Katherine Soule Takes Office

By Claire McDonald

On August 3, the Society’s 43rd Triennial Council elected Katherine Soule president of Phi Beta Kappa. Having served as the Society’s vice-president since 2009, Soule spoke enthusiastically about her previous involvement in Phi Beta Kappa and her hopes for the Society’s future.

Soule learned about the Phi Beta Kappa Society long before her own induction. “I grew up at Carleton College, where my father was an English professor and my mother was an administrator. She was the secretary-treasurer for the Phi Beta Kappa chapter there, and my father was the president for a while,” Soule explained. With a grandmother who was also Phi Beta Kappa, Soule herself became a third-generation member in 1988 at Amherst College.

Though Soule is not an academic, her professional life has centered on education. After receiving her master’s degree from the University of Massachusetts at Amherst, Soule spent five years working at Shimer College, a small liberal arts school in Waukegan, Illinois. She then went to Dartmouth College, where she currently serves as the Director of Arts and Sciences Finance and Research Administration. In this position, Soule works with different academic departments on spending, assists faculty with research grants, and oversees a budget of about 120 million dollars.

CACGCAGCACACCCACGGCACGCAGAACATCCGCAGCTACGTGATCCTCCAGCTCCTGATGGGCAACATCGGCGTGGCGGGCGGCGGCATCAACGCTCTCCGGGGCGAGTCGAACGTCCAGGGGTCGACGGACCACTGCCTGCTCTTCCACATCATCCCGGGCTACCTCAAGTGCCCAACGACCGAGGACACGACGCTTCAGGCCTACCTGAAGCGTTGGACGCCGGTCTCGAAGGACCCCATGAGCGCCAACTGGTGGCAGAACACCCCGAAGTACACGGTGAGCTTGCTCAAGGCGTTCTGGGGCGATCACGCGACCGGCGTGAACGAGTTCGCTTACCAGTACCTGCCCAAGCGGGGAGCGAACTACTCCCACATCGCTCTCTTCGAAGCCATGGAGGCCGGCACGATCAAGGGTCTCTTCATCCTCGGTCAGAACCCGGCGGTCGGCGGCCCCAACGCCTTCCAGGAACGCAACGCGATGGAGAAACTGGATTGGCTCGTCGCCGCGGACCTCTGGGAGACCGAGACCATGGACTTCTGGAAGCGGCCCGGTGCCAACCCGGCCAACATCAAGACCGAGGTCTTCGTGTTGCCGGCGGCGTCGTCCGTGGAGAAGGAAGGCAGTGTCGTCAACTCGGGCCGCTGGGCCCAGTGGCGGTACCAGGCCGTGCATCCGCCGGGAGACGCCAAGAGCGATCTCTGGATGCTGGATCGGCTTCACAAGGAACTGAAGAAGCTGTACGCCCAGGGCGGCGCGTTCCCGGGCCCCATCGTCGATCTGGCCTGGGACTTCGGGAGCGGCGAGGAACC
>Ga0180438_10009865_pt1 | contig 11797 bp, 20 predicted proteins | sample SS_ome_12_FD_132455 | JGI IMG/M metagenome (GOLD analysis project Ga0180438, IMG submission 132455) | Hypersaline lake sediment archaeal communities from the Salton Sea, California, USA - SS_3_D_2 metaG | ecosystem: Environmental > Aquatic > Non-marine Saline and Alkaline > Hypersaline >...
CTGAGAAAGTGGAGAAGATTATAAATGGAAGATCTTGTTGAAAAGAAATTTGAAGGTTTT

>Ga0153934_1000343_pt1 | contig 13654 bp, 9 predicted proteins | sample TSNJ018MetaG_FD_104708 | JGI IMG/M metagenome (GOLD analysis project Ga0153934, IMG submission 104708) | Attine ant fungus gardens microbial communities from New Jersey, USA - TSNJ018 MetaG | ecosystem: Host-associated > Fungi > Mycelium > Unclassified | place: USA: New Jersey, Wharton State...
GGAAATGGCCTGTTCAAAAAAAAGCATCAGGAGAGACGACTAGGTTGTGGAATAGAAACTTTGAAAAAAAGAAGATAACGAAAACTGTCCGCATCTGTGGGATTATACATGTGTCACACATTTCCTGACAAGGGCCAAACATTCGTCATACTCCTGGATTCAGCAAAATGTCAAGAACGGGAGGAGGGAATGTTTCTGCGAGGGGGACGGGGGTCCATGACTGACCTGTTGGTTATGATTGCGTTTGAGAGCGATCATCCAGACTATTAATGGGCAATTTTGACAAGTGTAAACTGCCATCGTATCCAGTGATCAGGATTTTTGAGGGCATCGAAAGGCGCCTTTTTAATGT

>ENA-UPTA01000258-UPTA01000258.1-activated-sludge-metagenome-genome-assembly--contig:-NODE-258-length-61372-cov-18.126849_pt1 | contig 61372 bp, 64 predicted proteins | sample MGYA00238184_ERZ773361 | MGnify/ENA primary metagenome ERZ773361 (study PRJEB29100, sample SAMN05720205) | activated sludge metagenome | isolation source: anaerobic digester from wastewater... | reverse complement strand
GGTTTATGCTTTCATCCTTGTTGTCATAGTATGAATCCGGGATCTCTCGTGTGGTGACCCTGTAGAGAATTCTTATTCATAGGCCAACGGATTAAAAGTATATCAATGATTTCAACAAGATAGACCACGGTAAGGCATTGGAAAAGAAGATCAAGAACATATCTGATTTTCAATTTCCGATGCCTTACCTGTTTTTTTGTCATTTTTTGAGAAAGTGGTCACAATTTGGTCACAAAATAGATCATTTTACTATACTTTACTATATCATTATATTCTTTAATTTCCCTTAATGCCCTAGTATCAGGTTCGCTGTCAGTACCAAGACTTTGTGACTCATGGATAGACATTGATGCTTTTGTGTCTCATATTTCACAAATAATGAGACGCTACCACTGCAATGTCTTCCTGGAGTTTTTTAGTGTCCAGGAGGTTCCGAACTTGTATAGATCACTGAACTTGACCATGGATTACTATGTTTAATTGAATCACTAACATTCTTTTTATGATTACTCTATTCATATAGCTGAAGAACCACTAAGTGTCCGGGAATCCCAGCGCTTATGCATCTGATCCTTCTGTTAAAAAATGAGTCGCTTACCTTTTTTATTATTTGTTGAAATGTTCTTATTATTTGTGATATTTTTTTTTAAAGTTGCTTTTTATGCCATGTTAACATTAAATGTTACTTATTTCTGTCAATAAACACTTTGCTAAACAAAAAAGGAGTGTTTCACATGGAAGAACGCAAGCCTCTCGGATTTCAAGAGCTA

It was at Dartmouth that Soule became more involved in Phi Beta Kappa. After volunteering as the secretary-treasurer for Dartmouth’s chapter, Soule attended her first Triennial Council in Philadelphia in 2000. Soule explained that “it was a wonderful, intellectually alive, growing-concern kind of organization.” As she became more involved, Soule was invited to run as a senator and was elected. She noted, “That was when my interest really took off. Once you get to be involved in the governance of Phi Beta Kappa, you realize how interesting it is.”

Claire McDonald is a senior at Davidson College majoring in history. Davidson College is home to the Gamma of North Carolina chapter of Phi Beta Kappa.